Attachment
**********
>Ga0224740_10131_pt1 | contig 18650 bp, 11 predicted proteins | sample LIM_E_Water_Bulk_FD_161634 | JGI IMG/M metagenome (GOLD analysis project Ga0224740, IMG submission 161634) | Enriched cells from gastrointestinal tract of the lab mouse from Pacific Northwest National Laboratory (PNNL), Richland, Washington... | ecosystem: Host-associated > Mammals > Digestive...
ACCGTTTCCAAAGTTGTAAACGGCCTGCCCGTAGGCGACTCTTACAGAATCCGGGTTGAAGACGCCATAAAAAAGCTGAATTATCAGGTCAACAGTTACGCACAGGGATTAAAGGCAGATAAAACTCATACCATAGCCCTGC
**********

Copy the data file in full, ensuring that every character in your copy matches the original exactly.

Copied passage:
>Ga0224740_10131_pt1 | contig 18650 bp, 11 predicted proteins | sample LIM_E_Water_Bulk_FD_161634 | JGI IMG/M metagenome (GOLD analysis project Ga0224740, IMG submission 161634) | Enriched cells from gastrointestinal tract of the lab mouse from Pacific Northwest National Laboratory (PNNL), Richland, Washington... | ecosystem: Host-associated > Mammals > Digestive...
ACCGTTTCCAAAGTTGTAAACGGCCTGCCCGTAGGCGACTCTTACAGAATCCGGGTTGAAGACGCCATAAAAAAGCTGAATTATCAGGTCAACAGTTACGCACAGGGATTAAAGGCAGATAAAACTCATACCATAGCCCTGC